5. “I might fail.” Putting yourself out there is stressful, especially when you have what feels like millions of eyes watching you via social media. But take it from life coach and coaching platform founder Kali Roger: Your potential mishaps are not what people will notice. “By going after what you want, people will notice your courage, not your setbacks,” she says. “You have more cheerleaders than you think, and you owe it to yourself — and to them — to give yourself and your company a shot.” Be open to making adjustments to the plan as you go, but don’t let your fear of failure prevent you from jumping in and trying it out.

6. “I don’t want to waste my time.” What happens if you successfully get over all of your hesitations and start actively working on your passion project, and it doesn’t quite feel like it’s working? You may have already played out this scenario in your head, and decided that the risk of time wasted is too great to take on. To help you move past this excuse, Neil Soni — who recently launched a brewing company — suggests that you commit to working on your project for a pre-determined time period, regardless of the obstacles that might come your way. Using this strategy will ensure that you give your business a real shot at getting off the ground, but it will help you stay grounded and be realistic should you hit major bumps in the road.

7. “My idea isn’t unique enough.” Thanks largely to social media, it often feels like we are constantly bearing witness to great inventions, exciting start-ups, and generally cool ventures. As a result, it’s easy to feel like the market you’re interested in breaking into with your side hustle is already oversaturated, but the truth is that in today’s fast-moving, ultra-connected world, there’s room for infinite ideas to be successful. This is especially true in creative industries. “Every creative can personalize a service or product to a market of their own,” says entrepreneur and event planner Andrea Henning. “Find your niche. Then, go out and find the target market. If you build it, they will come!”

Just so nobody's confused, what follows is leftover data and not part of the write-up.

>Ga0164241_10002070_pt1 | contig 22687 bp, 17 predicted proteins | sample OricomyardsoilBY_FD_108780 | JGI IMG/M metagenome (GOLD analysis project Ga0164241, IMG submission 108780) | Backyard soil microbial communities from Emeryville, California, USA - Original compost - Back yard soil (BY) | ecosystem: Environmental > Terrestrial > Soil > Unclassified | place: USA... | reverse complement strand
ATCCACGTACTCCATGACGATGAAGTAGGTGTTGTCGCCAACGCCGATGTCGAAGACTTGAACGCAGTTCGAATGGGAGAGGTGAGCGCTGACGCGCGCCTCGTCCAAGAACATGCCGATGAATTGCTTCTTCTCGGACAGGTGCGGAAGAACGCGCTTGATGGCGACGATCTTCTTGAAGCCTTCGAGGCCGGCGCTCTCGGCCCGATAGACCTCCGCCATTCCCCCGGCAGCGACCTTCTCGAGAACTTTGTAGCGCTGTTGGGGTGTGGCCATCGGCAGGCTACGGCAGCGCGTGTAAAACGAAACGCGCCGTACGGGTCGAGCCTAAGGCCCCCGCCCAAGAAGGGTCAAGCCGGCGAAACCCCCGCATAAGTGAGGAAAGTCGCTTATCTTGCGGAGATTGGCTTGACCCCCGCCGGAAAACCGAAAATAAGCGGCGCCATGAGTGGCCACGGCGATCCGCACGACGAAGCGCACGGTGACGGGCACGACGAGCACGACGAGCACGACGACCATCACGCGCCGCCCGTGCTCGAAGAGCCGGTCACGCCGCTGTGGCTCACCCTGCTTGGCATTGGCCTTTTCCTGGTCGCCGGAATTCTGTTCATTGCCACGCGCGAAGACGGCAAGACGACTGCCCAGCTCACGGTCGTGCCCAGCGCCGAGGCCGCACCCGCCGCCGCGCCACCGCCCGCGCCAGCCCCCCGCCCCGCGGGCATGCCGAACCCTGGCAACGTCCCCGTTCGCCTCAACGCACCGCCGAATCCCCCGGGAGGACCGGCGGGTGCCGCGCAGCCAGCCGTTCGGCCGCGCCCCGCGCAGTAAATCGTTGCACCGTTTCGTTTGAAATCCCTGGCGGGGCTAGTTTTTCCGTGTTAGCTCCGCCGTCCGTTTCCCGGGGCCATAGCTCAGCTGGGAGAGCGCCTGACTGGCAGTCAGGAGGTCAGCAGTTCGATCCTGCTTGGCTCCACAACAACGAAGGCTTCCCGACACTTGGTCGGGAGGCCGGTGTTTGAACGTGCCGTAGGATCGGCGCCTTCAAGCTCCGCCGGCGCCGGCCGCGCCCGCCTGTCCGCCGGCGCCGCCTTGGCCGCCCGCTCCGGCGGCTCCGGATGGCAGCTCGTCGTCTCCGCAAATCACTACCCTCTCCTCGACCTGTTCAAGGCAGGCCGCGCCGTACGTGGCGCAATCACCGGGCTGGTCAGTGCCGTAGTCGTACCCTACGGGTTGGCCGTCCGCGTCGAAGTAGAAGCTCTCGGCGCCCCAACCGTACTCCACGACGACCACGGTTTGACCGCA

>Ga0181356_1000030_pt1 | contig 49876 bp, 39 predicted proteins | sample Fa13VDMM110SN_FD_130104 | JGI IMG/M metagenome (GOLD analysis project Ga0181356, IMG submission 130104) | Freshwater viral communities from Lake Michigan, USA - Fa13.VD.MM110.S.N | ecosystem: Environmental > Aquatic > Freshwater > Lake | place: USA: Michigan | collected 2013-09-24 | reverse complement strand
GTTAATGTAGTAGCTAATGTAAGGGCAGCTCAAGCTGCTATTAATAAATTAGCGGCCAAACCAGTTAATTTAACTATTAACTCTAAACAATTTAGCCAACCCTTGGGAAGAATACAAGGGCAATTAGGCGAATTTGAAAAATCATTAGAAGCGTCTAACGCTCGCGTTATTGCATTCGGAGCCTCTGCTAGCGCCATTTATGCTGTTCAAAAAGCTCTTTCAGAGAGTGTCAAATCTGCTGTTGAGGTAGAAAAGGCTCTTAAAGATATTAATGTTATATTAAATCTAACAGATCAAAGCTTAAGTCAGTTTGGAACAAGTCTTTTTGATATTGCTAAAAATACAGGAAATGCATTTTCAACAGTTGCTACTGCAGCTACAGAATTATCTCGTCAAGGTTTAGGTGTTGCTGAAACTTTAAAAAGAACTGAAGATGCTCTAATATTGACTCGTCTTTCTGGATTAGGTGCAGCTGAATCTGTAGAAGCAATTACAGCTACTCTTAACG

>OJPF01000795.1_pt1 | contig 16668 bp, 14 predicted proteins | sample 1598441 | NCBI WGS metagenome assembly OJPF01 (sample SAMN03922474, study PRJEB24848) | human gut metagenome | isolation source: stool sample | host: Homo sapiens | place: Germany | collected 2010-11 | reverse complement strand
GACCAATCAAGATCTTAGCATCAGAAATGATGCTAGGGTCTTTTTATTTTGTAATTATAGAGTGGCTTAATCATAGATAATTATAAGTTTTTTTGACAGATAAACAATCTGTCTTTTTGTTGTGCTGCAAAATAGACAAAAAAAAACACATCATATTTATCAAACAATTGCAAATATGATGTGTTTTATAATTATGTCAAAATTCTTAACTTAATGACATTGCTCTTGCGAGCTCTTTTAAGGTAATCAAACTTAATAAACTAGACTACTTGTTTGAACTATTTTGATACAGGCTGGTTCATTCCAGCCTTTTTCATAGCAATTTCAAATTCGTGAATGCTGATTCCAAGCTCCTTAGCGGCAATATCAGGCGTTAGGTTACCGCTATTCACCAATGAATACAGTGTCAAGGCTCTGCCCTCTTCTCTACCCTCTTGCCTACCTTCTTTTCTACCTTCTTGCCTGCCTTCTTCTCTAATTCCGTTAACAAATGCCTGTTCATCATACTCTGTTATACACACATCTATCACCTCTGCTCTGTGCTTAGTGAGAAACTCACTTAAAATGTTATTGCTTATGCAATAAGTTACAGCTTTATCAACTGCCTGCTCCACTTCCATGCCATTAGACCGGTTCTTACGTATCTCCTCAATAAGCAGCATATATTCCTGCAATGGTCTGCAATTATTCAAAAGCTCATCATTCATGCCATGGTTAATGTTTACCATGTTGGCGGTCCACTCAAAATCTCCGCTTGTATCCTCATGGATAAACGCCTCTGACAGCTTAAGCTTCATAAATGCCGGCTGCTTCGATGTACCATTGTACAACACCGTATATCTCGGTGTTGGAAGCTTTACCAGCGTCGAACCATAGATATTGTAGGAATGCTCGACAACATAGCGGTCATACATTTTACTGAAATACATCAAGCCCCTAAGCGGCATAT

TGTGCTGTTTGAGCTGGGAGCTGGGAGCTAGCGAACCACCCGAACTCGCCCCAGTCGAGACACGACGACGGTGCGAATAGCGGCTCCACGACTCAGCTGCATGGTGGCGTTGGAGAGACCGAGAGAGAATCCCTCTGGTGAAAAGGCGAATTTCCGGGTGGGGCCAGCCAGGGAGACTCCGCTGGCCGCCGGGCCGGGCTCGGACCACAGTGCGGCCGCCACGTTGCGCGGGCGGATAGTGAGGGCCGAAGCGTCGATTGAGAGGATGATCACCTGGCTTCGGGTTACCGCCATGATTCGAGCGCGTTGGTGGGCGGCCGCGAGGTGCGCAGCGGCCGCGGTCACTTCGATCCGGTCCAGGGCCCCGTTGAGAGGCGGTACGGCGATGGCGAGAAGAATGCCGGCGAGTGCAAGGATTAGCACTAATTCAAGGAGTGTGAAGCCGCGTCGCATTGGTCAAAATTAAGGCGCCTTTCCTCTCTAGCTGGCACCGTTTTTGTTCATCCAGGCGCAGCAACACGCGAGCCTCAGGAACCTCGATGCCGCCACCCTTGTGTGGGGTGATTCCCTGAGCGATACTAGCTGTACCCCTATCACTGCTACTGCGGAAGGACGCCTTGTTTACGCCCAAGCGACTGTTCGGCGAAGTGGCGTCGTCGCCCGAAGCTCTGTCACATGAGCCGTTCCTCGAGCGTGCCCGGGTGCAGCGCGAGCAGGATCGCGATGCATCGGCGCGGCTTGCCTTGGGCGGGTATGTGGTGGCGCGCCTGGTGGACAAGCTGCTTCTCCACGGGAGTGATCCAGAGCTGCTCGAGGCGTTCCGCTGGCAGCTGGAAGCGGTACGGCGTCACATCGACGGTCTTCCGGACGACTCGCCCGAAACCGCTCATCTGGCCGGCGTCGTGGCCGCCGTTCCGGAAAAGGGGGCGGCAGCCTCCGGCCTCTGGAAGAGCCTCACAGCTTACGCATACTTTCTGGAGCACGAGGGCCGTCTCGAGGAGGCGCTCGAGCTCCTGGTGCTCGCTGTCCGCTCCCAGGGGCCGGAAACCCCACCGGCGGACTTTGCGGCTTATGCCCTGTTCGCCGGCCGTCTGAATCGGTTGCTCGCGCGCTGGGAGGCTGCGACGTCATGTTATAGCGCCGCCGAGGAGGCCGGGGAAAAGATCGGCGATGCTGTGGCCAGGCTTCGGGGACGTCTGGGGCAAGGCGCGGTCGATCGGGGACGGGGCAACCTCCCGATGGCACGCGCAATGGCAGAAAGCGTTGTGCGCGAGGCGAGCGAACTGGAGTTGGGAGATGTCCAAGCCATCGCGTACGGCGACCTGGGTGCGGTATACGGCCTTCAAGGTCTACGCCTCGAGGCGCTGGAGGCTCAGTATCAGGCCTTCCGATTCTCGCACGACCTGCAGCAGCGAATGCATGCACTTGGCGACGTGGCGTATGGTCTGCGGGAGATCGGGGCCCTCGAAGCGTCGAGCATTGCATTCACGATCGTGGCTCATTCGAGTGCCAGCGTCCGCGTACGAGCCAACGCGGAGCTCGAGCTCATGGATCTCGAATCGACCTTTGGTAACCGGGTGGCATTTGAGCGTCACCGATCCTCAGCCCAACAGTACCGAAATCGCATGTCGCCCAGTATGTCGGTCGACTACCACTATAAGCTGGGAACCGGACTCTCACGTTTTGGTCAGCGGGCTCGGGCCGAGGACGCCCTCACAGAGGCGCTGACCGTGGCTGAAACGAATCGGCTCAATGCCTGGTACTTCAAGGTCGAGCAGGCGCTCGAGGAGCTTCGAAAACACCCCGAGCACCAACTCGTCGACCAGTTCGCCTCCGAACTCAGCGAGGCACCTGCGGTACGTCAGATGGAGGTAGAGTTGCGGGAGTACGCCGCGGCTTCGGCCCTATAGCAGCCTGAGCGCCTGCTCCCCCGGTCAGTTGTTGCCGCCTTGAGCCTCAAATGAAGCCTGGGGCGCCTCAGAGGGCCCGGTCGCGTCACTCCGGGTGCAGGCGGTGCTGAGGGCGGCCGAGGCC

8. “There’s not a market for what I want to do.” For what it’s worth, we believe you totally have it in you to create the market you feel you’re missing, but if that pep talk isn’t sufficiently reassuring, maybe this more strategic advice from Mignon Gould, entrepreneur and founder of The Chic Spy, will help. “Perhaps there is a market for a similar business that you can start,” she says. “You can eventually scale that business into the other [one] you envisioned initially.” Get creative about launching your hustle in a market-driven way that will meet the existing demands in your network and community — but that will still leave you plenty of room to go after your wildest goals in the future.

9. “I don’t know how to start.” If you’re a rookie entrepreneur,  especially one with little or no business experience, even the first step of launching your side hustle can feel like a giant leap. It’s all about baby steps. “Once an idea is conceived, taking just a small amount of time during the day or week to nurture it by getting organized, doing research, or working on a website is all it takes for growth to happen little by little,” says interior designer and blogger Candace Green.

10. “I don’t think I can do it.” This is probably the most basic of all excuses, and it’s at the core of every last little insecurity you’ve ever felt. The good news is that there are tons of creatives and entrepreneurs out there who have experienced the same fear, pushed beyond it, and grown their hustle to a point of success. Take heart in knowing that you’re not the only one. “Don’t let fear define any decision,” says Megan Driscoll, CEO of marketing and communications agency EvolveMKD. “Fear isn’t the same as intuition. I always thought that if I was afraid of something, that meant I shouldn’t do it. I’ve learned over the past two and a half years [since launching my agency] that the presence of fear only means that it’s something that’s even more worth doing, as it has the potential to take the company and my experience to places I’d never expect.”

How do you stop making excuses and get things done? Tweet us @BritandCo!

(Photos via Getty)